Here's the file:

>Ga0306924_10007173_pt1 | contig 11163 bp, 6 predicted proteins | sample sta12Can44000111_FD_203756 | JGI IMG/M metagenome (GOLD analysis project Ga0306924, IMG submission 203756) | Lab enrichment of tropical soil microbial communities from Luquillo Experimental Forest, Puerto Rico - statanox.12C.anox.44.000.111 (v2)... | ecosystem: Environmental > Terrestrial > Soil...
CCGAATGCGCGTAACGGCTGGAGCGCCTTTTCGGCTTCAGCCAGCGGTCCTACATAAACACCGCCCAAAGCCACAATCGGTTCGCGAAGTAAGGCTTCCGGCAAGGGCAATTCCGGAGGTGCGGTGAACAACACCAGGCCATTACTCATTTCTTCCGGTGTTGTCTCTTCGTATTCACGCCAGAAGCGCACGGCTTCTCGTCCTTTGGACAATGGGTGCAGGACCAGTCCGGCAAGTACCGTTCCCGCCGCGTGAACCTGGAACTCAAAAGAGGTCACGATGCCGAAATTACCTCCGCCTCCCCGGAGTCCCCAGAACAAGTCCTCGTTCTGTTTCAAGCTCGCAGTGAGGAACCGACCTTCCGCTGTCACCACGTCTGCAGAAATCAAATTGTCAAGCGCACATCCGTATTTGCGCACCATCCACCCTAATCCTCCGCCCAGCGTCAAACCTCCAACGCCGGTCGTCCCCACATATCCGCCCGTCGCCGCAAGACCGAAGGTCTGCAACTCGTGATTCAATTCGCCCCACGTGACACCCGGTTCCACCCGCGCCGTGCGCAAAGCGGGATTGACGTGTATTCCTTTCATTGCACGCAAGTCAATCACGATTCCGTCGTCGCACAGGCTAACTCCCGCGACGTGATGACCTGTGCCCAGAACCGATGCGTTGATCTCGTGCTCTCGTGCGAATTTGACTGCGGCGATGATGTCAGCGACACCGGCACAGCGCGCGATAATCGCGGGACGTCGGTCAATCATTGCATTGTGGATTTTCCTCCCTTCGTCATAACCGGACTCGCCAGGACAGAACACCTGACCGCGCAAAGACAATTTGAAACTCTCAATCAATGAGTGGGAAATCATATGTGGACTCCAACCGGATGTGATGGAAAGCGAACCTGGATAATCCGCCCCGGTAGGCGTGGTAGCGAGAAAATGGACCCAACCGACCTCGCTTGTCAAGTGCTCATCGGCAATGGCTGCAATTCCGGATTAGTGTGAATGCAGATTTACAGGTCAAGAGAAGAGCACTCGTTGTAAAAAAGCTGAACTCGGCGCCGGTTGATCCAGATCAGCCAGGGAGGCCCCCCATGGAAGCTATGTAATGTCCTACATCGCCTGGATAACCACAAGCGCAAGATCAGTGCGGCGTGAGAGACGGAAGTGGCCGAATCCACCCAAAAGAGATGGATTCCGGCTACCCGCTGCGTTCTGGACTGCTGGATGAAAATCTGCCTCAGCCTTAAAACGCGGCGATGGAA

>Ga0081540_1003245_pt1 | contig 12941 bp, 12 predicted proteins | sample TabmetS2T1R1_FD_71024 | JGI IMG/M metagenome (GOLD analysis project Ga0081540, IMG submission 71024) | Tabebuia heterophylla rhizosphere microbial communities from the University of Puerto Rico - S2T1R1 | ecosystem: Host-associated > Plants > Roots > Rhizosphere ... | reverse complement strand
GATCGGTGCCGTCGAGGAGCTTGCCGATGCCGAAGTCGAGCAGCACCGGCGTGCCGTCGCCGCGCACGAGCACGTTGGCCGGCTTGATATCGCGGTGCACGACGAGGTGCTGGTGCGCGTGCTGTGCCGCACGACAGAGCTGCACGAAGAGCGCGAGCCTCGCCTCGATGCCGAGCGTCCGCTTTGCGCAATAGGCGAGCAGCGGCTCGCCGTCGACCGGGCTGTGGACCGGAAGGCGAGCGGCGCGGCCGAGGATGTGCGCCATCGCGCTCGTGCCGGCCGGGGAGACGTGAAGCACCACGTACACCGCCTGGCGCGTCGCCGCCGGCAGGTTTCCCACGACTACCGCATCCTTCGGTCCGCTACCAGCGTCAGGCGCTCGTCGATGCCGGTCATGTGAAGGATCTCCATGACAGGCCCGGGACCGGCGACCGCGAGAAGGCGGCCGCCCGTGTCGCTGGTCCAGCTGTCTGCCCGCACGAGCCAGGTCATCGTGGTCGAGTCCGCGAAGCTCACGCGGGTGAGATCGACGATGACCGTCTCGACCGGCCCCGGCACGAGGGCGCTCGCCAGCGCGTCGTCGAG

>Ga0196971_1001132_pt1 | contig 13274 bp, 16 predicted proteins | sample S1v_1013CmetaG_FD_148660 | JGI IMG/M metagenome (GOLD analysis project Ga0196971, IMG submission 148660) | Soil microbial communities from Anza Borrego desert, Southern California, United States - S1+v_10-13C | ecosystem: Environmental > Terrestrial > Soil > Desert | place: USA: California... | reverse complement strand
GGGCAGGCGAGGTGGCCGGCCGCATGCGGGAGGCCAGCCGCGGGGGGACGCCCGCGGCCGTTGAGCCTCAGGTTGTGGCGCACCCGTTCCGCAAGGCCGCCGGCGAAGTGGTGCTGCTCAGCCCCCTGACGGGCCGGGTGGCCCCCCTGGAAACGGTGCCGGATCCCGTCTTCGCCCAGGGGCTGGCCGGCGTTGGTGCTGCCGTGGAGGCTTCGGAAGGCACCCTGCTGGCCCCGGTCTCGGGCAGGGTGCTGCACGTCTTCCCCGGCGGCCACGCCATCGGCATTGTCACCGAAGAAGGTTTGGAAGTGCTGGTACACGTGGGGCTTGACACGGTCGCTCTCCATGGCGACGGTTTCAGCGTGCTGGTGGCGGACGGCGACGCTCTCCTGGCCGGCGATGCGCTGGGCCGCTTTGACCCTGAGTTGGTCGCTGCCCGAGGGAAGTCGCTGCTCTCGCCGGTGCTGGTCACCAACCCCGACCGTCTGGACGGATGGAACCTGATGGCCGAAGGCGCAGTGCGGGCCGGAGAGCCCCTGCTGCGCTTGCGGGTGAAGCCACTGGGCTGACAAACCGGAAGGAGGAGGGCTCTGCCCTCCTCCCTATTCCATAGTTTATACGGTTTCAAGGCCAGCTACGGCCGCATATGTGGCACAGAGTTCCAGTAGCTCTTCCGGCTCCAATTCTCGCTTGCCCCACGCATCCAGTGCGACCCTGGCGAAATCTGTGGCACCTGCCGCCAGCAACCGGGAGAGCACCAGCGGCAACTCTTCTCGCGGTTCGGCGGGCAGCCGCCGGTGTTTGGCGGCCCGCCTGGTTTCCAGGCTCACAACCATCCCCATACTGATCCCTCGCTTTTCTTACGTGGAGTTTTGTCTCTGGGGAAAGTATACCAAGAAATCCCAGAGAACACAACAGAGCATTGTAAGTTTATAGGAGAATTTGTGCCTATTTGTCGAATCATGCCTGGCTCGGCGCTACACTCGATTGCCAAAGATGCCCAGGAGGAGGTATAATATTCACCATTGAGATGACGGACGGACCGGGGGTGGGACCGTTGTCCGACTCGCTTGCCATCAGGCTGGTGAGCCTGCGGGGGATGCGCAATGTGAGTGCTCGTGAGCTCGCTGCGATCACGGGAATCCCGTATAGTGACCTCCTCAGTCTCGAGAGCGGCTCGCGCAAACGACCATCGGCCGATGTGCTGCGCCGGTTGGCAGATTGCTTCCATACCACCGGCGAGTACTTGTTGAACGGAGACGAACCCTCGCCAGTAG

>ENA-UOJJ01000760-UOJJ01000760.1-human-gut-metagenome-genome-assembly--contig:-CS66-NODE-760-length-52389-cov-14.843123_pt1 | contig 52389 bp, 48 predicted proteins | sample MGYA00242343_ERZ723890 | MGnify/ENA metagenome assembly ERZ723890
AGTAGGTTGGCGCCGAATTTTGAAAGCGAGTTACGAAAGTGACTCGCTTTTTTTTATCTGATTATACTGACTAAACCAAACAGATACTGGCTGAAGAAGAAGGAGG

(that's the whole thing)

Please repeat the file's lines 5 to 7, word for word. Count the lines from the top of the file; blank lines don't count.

>Ga0196971_1001132_pt1 | contig 13274 bp, 16 predicted proteins | sample S1v_1013CmetaG_FD_148660 | JGI IMG/M metagenome (GOLD analysis project Ga0196971, IMG submission 148660) | Soil microbial communities from Anza Borrego desert, Southern California, United States - S1+v_10-13C | ecosystem: Environmental > Terrestrial > Soil > Desert | place: USA: California... | reverse complement strand
GGGCAGGCGAGGTGGCCGGCCGCATGCGGGAGGCCAGCCGCGGGGGGACGCCCGCGGCCGTTGAGCCTCAGGTTGTGGCGCACCCGTTCCGCAAGGCCGCCGGCGAAGTGGTGCTGCTCAGCCCCCTGACGGGCCGGGTGGCCCCCCTGGAAACGGTGCCGGATCCCGTCTTCGCCCAGGGGCTGGCCGGCGTTGGTGCTGCCGTGGAGGCTTCGGAAGGCACCCTGCTGGCCCCGGTCTCGGGCAGGGTGCTGCACGTCTTCCCCGGCGGCCACGCCATCGGCATTGTCACCGAAGAAGGTTTGGAAGTGCTGGTACACGTGGGGCTTGACACGGTCGCTCTCCATGGCGACGGTTTCAGCGTGCTGGTGGCGGACGGCGACGCTCTCCTGGCCGGCGATGCGCTGGGCCGCTTTGACCCTGAGTTGGTCGCTGCCCGAGGGAAGTCGCTGCTCTCGCCGGTGCTGGTCACCAACCCCGACCGTCTGGACGGATGGAACCTGATGGCCGAAGGCGCAGTGCGGGCCGGAGAGCCCCTGCTGCGCTTGCGGGTGAAGCCACTGGGCTGACAAACCGGAAGGAGGAGGGCTCTGCCCTCCTCCCTATTCCATAGTTTATACGGTTTCAAGGCCAGCTACGGCCGCATATGTGGCACAGAGTTCCAGTAGCTCTTCCGGCTCCAATTCTCGCTTGCCCCACGCATCCAGTGCGACCCTGGCGAAATCTGTGGCACCTGCCGCCAGCAACCGGGAGAGCACCAGCGGCAACTCTTCTCGCGGTTCGGCGGGCAGCCGCCGGTGTTTGGCGGCCCGCCTGGTTTCCAGGCTCACAACCATCCCCATACTGATCCCTCGCTTTTCTTACGTGGAGTTTTGTCTCTGGGGAAAGTATACCAAGAAATCCCAGAGAACACAACAGAGCATTGTAAGTTTATAGGAGAATTTGTGCCTATTTGTCGAATCATGCCTGGCTCGGCGCTACACTCGATTGCCAAAGATGCCCAGGAGGAGGTATAATATTCACCATTGAGATGACGGACGGACCGGGGGTGGGACCGTTGTCCGACTCGCTTGCCATCAGGCTGGTGAGCCTGCGGGGGATGCGCAATGTGAGTGCTCGTGAGCTCGCTGCGATCACGGGAATCCCGTATAGTGACCTCCTCAGTCTCGAGAGCGGCTCGCGCAAACGACCATCGGCCGATGTGCTGCGCCGGTTGGCAGATTGCTTCCATACCACCGGCGAGTACTTGTTGAACGGAGACGAACCCTCGCCAGTAG

>ENA-UOJJ01000760-UOJJ01000760.1-human-gut-metagenome-genome-assembly--contig:-CS66-NODE-760-length-52389-cov-14.843123_pt1 | contig 52389 bp, 48 predicted proteins | sample MGYA00242343_ERZ723890 | MGnify/ENA metagenome assembly ERZ723890